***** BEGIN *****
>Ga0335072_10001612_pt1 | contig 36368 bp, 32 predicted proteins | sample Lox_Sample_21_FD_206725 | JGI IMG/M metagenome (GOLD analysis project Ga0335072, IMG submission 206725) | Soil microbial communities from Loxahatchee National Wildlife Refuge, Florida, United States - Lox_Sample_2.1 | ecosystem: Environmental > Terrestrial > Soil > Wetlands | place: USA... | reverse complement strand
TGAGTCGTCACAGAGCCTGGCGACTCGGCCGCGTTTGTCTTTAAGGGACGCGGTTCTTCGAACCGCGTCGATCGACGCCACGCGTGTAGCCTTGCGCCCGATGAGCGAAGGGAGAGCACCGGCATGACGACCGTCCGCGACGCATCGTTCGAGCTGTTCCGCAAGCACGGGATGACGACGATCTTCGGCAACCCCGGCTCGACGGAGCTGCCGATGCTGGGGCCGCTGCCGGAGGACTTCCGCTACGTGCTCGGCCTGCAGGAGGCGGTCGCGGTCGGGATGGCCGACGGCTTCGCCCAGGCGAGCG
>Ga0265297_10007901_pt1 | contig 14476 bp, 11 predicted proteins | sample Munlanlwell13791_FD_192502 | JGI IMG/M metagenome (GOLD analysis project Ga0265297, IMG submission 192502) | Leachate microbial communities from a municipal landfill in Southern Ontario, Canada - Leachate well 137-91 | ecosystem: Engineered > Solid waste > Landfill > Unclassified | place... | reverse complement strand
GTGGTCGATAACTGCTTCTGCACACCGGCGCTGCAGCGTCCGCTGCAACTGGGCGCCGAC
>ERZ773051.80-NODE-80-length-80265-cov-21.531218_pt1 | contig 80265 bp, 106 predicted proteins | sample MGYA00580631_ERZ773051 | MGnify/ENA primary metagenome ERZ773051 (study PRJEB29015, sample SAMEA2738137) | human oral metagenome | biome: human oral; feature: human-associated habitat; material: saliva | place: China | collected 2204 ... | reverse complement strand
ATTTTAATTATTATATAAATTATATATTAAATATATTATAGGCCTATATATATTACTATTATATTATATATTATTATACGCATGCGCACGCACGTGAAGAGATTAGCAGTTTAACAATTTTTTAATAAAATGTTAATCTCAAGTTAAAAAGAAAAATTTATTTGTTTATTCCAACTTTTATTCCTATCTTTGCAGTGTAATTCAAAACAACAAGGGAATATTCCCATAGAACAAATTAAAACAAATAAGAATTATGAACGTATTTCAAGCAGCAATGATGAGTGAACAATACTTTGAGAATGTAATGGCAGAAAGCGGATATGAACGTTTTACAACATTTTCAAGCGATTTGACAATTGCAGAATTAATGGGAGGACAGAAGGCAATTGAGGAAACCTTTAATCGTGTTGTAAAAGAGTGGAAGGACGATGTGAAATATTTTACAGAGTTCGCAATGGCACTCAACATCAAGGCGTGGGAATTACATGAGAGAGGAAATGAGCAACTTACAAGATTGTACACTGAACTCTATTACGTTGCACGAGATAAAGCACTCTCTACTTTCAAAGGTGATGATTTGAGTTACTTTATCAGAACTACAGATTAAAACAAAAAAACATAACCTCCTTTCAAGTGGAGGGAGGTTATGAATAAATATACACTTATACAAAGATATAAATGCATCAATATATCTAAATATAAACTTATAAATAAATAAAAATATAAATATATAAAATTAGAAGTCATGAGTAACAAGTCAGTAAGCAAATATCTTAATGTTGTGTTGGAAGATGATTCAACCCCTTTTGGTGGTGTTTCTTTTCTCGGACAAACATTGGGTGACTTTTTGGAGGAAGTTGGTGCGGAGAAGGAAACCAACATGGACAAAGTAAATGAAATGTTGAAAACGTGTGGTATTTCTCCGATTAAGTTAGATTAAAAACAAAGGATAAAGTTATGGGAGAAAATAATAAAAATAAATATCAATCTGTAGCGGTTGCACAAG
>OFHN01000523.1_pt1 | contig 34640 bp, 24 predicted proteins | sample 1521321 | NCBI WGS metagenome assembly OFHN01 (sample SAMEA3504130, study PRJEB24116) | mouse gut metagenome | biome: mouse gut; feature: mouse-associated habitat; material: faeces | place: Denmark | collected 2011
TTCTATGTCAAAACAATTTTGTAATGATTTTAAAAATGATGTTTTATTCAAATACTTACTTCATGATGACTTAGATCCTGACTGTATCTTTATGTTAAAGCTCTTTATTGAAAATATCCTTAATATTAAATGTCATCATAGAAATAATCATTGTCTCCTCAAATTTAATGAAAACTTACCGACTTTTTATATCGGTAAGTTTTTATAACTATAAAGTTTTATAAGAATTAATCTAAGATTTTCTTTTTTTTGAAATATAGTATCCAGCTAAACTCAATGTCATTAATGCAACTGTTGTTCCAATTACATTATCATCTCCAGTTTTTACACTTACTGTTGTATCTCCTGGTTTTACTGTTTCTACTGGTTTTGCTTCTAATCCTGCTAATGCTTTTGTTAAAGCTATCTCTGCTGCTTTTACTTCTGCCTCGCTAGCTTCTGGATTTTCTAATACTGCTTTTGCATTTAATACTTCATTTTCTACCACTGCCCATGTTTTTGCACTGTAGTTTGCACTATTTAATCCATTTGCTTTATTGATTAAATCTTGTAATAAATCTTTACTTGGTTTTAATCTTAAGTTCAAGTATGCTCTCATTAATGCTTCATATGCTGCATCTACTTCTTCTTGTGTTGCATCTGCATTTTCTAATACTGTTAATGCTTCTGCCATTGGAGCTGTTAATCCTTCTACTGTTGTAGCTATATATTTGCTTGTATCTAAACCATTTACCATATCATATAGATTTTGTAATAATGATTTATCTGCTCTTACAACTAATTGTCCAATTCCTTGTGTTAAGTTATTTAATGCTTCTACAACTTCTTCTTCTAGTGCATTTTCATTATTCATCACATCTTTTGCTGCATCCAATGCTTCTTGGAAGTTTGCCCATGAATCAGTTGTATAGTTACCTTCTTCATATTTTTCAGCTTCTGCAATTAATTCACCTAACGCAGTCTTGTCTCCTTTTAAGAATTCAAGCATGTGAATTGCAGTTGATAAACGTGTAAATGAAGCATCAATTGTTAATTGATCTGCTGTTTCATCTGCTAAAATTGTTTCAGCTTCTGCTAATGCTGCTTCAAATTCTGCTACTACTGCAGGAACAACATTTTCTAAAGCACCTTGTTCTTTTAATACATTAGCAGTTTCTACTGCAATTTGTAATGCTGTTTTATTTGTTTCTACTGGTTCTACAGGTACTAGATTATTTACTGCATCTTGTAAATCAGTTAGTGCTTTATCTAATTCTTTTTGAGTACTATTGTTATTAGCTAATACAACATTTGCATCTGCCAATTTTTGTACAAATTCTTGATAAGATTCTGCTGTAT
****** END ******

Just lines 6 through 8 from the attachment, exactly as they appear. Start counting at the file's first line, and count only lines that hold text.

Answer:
ATTTTAATTATTATATAAATTATATATTAAATATATTATAGGCCTATATATATTACTATTATATTATATATTATTATACGCATGCGCACGCACGTGAAGAGATTAGCAGTTTAACAATTTTTTAATAAAATGTTAATCTCAAGTTAAAAAGAAAAATTTATTTGTTTATTCCAACTTTTATTCCTATCTTTGCAGTGTAATTCAAAACAACAAGGGAATATTCCCATAGAACAAATTAAAACAAATAAGAATTATGAACGTATTTCAAGCAGCAATGATGAGTGAACAATACTTTGAGAATGTAATGGCAGAAAGCGGATATGAACGTTTTACAACATTTTCAAGCGATTTGACAATTGCAGAATTAATGGGAGGACAGAAGGCAATTGAGGAAACCTTTAATCGTGTTGTAAAAGAGTGGAAGGACGATGTGAAATATTTTACAGAGTTCGCAATGGCACTCAACATCAAGGCGTGGGAATTACATGAGAGAGGAAATGAGCAACTTACAAGATTGTACACTGAACTCTATTACGTTGCACGAGATAAAGCACTCTCTACTTTCAAAGGTGATGATTTGAGTTACTTTATCAGAACTACAGATTAAAACAAAAAAACATAACCTCCTTTCAAGTGGAGGGAGGTTATGAATAAATATACACTTATACAAAGATATAAATGCATCAATATATCTAAATATAAACTTATAAATAAATAAAAATATAAATATATAAAATTAGAAGTCATGAGTAACAAGTCAGTAAGCAAATATCTTAATGTTGTGTTGGAAGATGATTCAACCCCTTTTGGTGGTGTTTCTTTTCTCGGACAAACATTGGGTGACTTTTTGGAGGAAGTTGGTGCGGAGAAGGAAACCAACATGGACAAAGTAAATGAAATGTTGAAAACGTGTGGTATTTCTCCGATTAAGTTAGATTAAAAACAAAGGATAAAGTTATGGGAGAAAATAATAAAAATAAATATCAATCTGTAGCGGTTGCACAAG
>OFHN01000523.1_pt1 | contig 34640 bp, 24 predicted proteins | sample 1521321 | NCBI WGS metagenome assembly OFHN01 (sample SAMEA3504130, study PRJEB24116) | mouse gut metagenome | biome: mouse gut; feature: mouse-associated habitat; material: faeces | place: Denmark | collected 2011
TTCTATGTCAAAACAATTTTGTAATGATTTTAAAAATGATGTTTTATTCAAATACTTACTTCATGATGACTTAGATCCTGACTGTATCTTTATGTTAAAGCTCTTTATTGAAAATATCCTTAATATTAAATGTCATCATAGAAATAATCATTGTCTCCTCAAATTTAATGAAAACTTACCGACTTTTTATATCGGTAAGTTTTTATAACTATAAAGTTTTATAAGAATTAATCTAAGATTTTCTTTTTTTTGAAATATAGTATCCAGCTAAACTCAATGTCATTAATGCAACTGTTGTTCCAATTACATTATCATCTCCAGTTTTTACACTTACTGTTGTATCTCCTGGTTTTACTGTTTCTACTGGTTTTGCTTCTAATCCTGCTAATGCTTTTGTTAAAGCTATCTCTGCTGCTTTTACTTCTGCCTCGCTAGCTTCTGGATTTTCTAATACTGCTTTTGCATTTAATACTTCATTTTCTACCACTGCCCATGTTTTTGCACTGTAGTTTGCACTATTTAATCCATTTGCTTTATTGATTAAATCTTGTAATAAATCTTTACTTGGTTTTAATCTTAAGTTCAAGTATGCTCTCATTAATGCTTCATATGCTGCATCTACTTCTTCTTGTGTTGCATCTGCATTTTCTAATACTGTTAATGCTTCTGCCATTGGAGCTGTTAATCCTTCTACTGTTGTAGCTATATATTTGCTTGTATCTAAACCATTTACCATATCATATAGATTTTGTAATAATGATTTATCTGCTCTTACAACTAATTGTCCAATTCCTTGTGTTAAGTTATTTAATGCTTCTACAACTTCTTCTTCTAGTGCATTTTCATTATTCATCACATCTTTTGCTGCATCCAATGCTTCTTGGAAGTTTGCCCATGAATCAGTTGTATAGTTACCTTCTTCATATTTTTCAGCTTCTGCAATTAATTCACCTAACGCAGTCTTGTCTCCTTTTAAGAATTCAAGCATGTGAATTGCAGTTGATAAACGTGTAAATGAAGCATCAATTGTTAATTGATCTGCTGTTTCATCTGCTAAAATTGTTTCAGCTTCTGCTAATGCTGCTTCAAATTCTGCTACTACTGCAGGAACAACATTTTCTAAAGCACCTTGTTCTTTTAATACATTAGCAGTTTCTACTGCAATTTGTAATGCTGTTTTATTTGTTTCTACTGGTTCTACAGGTACTAGATTATTTACTGCATCTTGTAAATCAGTTAGTGCTTTATCTAATTCTTTTTGAGTACTATTGTTATTAGCTAATACAACATTTGCATCTGCCAATTTTTGTACAAATTCTTGATAAGATTCTGCTGTAT